(courtesy of:

(image courtesy of:

In yet another turn of the religion journalism merry-go-round, The Boston Globe is ending its 18 month experiment with Crux. The Catholic centric blog was not paying its own bills, let along making money, according to Craig Douglas in the Boston Business Journal, “‘The problem is the business,’ [The Boston Globe’s Editor Brian] McGrory wrote. ‘We simply haven’t been able to develop the financial model of big-ticket, Catholic-based advertisers that was envisioned when we launched Crux back in 2014.'” In an interview with The Washington Post, John L. Allen, Jr., Crux’s Associate Editor, said,”‘We lost our sugar daddy. We’re not shutting down. We intend to continue,’ Allen said to the Post on Friday afternoon. ‘Big picture, it’s not really a surprise. I knew going in that it was kind of a novel venture for a mainstream outlet in the United States.'” In a blog posting notifying readers of the decision, Teresa Hanafin, Editor of Crux, explained where the blog’s staff will be going, “But the good news is that John Allen plans to continue the site, with assistance from Inés San Martín, our [The Boston Globe’s] Vatican correspondent. National reporter Michael O’Loughlin, columnist Margery Eagan, and our stable of freelancers will find other places for their work. I’ll move over to” O’Loughlin tweeted that, “It’s been a fun ride, and I couldn’t have asked for better colleagues at . I’m excited to figure out what’s next for me. Stay tuned!”

John L. Allen, Jr. (photo courtesy of:

John L. Allen, Jr.
(photo courtesy of:

As for Allen, the award winning journalist seems to be warming up to’s belief / Religion blog, according to Terry Mattingly, of GetReligion, “But let me ask the obvious question. In the past year or two, CNN has hired quite a few print/multimedia professionals to focus on political coverage. Might there be a way to link with Allen, who already does Vatican news commentary for CNN, to tie the Crux brand to CNN’s now rather low-profile “Belief” site?” CNN belief / Religion responded to Mattingly’s comments in a Tweet, “Sorry, , we have more stories and traffic than ever. But you’re right about one thing, we love and .” To which Mattingly Tweeted back, “Seeking input, like everyone else, from — Keep us posted, please. .” Allen’s / Crux Tweet replied, “ As soon as I know something, you’ll know it, but I promise you: Crux will thrive.” Allen will almost certainly thrive in whatever endeavor he engages it. Mattingly’s prognostication regarding CNN looks like a good guess considering Allen’s work on TV for the global news giant. Fr. James Martin’s, S.J., posted on his Facebook page, “Big news in the world of Catholic journalism. I wish my talented colleagues John Allen, Ines San Martin, Margery Eagan and Michael O’Loughlin all the best as they continue to find new ways to cover the Catholic church.” Mattingly also offered this picture of what a Crux without the backing of The Boston Globe will look like, “Note the reference to the loss of the site’s stable of freelancers. I assume that this means the smaller, restructured Crux will almost certainly not be able to pay competitive freelance fees to the wide array of voices that it featured. In line with other industry trends, we can probably expect to see many familiar names in the future – in aggregated features with links to the original articles on other sites.” Julie Zauzmer, of Acts of Faith (The Washington Post), writes that Allen knew the experiment was a gamble considering the current business environment of journalism, “‘It’s like having a website for stockcar racing or quilting or something like that. It appeals to a particular niche,’ Allen said. ‘To make a niche publication profitable exclusively through advertising sales, I don’t see too many examples of that working…so I have always thought that the future of niche publications has got to be a mix of sponsorship, donors, partnership arrangements. You have to think of yourself, to some extent, as a nonprofit.'”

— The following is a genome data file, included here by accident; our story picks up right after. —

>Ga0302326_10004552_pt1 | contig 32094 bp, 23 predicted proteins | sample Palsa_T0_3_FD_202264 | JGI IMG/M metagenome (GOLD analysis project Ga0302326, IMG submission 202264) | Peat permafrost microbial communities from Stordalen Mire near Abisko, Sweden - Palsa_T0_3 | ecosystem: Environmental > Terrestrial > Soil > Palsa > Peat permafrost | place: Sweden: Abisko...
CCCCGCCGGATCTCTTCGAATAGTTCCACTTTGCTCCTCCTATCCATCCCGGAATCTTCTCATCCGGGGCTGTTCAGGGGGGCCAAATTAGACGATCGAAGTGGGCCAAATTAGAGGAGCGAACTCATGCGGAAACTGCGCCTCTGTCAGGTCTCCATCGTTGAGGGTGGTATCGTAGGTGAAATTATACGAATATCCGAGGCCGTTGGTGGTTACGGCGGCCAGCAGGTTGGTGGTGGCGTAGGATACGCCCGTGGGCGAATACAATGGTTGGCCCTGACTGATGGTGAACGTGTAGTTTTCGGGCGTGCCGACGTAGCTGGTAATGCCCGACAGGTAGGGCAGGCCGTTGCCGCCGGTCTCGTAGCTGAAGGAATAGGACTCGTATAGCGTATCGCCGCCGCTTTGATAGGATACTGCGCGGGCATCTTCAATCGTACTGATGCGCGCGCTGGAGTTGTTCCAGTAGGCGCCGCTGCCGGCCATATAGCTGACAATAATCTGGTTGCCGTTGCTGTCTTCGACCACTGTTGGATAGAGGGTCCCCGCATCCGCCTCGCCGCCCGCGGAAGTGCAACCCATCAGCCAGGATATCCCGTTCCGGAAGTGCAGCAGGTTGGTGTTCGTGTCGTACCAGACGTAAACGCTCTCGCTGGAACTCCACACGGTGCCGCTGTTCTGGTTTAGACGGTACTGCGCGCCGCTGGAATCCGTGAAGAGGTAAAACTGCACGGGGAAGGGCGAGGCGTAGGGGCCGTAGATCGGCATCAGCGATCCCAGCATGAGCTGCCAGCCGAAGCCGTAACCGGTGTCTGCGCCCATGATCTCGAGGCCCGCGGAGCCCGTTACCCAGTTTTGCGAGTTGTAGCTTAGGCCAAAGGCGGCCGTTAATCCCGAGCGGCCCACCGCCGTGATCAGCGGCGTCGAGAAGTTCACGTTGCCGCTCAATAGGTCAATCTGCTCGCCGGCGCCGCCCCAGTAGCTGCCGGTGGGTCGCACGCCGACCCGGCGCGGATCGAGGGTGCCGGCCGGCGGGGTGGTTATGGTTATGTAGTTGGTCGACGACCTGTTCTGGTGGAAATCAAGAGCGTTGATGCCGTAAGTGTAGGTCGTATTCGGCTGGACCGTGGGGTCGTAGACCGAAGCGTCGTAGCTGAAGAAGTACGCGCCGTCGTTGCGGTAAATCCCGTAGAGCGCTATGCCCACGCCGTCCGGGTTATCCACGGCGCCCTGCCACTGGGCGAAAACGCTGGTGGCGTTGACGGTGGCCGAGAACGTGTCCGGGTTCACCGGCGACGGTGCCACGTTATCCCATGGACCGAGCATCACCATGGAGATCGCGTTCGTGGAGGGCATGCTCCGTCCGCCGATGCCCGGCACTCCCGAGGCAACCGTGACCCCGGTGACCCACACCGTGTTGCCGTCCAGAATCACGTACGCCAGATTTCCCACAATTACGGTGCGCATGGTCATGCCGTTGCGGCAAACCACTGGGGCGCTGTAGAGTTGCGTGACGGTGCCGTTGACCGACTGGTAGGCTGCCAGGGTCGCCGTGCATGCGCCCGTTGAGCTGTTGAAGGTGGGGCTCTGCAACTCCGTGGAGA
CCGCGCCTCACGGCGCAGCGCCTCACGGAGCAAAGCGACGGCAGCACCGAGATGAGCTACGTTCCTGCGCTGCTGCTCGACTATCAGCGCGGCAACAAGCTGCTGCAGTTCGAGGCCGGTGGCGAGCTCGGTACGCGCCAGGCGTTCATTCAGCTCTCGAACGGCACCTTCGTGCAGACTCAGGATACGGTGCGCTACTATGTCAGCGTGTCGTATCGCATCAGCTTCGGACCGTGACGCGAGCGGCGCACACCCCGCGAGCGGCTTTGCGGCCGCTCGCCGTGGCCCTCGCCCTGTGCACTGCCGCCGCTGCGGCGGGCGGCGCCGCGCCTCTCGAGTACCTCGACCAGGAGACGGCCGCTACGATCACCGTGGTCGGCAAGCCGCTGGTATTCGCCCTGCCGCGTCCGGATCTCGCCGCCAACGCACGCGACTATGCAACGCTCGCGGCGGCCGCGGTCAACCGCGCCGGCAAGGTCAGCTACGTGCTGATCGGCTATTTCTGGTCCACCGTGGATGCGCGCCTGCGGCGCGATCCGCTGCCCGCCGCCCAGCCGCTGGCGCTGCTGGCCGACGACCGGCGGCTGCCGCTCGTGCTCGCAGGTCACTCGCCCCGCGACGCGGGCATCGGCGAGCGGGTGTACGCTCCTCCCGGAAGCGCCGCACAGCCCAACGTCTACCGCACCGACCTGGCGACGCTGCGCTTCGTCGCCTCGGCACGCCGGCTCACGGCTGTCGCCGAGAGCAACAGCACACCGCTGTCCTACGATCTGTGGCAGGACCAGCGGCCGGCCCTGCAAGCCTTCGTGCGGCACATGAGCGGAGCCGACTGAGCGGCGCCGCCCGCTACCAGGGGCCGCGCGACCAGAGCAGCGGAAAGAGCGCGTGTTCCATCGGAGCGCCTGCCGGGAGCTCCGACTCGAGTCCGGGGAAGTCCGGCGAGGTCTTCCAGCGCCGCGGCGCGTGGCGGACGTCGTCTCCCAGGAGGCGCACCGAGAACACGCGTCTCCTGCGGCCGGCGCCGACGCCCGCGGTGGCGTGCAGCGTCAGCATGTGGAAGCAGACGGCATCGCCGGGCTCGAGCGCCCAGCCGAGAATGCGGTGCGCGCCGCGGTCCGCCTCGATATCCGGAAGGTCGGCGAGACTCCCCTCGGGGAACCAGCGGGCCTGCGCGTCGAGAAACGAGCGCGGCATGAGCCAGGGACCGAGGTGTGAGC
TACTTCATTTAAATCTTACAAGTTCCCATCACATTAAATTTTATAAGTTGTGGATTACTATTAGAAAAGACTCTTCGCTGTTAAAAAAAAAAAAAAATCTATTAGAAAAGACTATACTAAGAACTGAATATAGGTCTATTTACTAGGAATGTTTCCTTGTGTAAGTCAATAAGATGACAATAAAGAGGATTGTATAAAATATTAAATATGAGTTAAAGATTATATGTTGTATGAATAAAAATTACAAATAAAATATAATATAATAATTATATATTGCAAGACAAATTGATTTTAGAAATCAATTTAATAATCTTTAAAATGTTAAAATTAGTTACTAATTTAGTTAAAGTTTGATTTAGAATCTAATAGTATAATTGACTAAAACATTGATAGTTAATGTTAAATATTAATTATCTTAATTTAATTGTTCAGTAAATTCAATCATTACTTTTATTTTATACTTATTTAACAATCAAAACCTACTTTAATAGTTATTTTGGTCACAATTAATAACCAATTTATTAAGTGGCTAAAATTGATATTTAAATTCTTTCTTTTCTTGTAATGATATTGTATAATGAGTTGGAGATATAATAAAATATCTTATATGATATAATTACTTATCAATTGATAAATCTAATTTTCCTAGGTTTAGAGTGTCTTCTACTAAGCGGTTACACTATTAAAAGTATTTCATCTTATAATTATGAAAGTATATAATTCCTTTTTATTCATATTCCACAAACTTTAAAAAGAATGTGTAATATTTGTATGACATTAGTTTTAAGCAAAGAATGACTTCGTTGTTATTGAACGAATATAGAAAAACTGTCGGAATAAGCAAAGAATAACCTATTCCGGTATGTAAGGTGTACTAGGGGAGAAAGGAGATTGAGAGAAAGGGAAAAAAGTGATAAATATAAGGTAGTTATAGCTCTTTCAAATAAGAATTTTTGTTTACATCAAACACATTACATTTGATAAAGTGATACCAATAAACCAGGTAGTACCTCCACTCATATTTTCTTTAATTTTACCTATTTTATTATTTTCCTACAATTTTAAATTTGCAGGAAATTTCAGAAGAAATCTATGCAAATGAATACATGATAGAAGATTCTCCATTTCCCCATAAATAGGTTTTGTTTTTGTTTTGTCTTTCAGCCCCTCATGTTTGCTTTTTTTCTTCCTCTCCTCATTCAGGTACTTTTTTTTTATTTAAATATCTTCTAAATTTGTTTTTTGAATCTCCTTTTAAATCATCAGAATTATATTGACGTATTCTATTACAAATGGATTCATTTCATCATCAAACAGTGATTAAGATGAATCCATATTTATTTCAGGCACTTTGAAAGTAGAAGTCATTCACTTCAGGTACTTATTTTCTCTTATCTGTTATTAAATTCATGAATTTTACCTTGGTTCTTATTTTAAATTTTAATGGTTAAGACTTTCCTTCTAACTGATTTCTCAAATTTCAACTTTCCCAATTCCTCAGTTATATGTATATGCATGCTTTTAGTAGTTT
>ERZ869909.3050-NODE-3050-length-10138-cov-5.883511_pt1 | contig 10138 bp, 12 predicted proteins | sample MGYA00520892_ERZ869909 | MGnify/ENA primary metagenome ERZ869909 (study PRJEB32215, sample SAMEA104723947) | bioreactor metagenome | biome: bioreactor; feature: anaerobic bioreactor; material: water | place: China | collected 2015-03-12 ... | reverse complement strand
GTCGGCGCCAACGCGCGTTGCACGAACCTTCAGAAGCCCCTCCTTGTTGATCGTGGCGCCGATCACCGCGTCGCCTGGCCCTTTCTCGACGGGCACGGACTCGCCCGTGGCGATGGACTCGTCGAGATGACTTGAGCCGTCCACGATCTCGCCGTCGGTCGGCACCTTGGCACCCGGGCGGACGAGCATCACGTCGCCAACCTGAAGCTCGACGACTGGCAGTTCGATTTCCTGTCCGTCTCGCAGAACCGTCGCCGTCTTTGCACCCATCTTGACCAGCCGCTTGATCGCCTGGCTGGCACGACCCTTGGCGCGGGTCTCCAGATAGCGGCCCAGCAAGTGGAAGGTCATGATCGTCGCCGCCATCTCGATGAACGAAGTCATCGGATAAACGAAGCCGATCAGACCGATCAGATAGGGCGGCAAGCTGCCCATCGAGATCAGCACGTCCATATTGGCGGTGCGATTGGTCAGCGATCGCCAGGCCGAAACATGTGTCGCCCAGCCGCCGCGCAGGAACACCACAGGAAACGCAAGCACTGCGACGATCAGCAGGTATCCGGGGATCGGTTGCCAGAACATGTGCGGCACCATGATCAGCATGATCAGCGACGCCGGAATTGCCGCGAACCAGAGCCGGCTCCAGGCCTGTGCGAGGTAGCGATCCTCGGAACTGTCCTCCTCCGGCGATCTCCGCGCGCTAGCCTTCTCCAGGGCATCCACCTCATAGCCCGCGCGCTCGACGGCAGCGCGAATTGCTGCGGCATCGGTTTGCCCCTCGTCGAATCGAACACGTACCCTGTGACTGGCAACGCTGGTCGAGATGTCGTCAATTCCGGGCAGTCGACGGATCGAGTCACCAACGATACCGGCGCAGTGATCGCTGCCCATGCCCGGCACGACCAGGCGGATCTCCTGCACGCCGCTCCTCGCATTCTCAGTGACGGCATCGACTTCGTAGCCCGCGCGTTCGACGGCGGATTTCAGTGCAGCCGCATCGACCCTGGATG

Allen is a legend in the Catholic blogosphere and has always tried to steer clear of ideological, theological, and ecclesiological partisanship. He certainly will land on his feet, but what about the reporters, free lancers, and people behind the scenes who are not being absorbed back into the Globe? Religion journalism is facing the same stark landscape that the rest of the industry is. The question remains: Where will readers find reliable information and quality, balanced analysis of religion news in the future?


Building Bridges

Vice President Joe Biden and former Speaker of the House of Representatives John Boehner have been awarded “the oldest and most prestigious honor accorded to American Catholics.” The University of Notre Dame will give the 2016 Laetare Medal to Biden and Boehner at their commencement on May 15th. Michael O’Loughlin of The Boston Globe’s Crux blog writes, “The Laetare Medal has been awarded since 1883 to a Catholic ‘whose genius has ennobled the arts and sciences, illustrated the ideals of the Church, and enriched the heritage of humanity,’ according to the university. It is named for the fourth Sunday in Lent, known as Laetare Sunday, the Latin word for ‘rejoice.'” The third person on the stage that day will be another bridge builder in the U.S. Catholic Church writes Michelle Boorstein for The Washington Post’s Acts of Faith blog, “Cardinal Donald Wuerl, Washington’s archbishop and one of the U.S. bishops closest to Francis, will receive an honorary doctorate that day in what many will see as a symbolic church approval of the bipartisan award.” Biden, Boehner, Wuerl are all being recognized for their ability to build bridges in the polarized political environment of the present day in the U.S., and the entire world.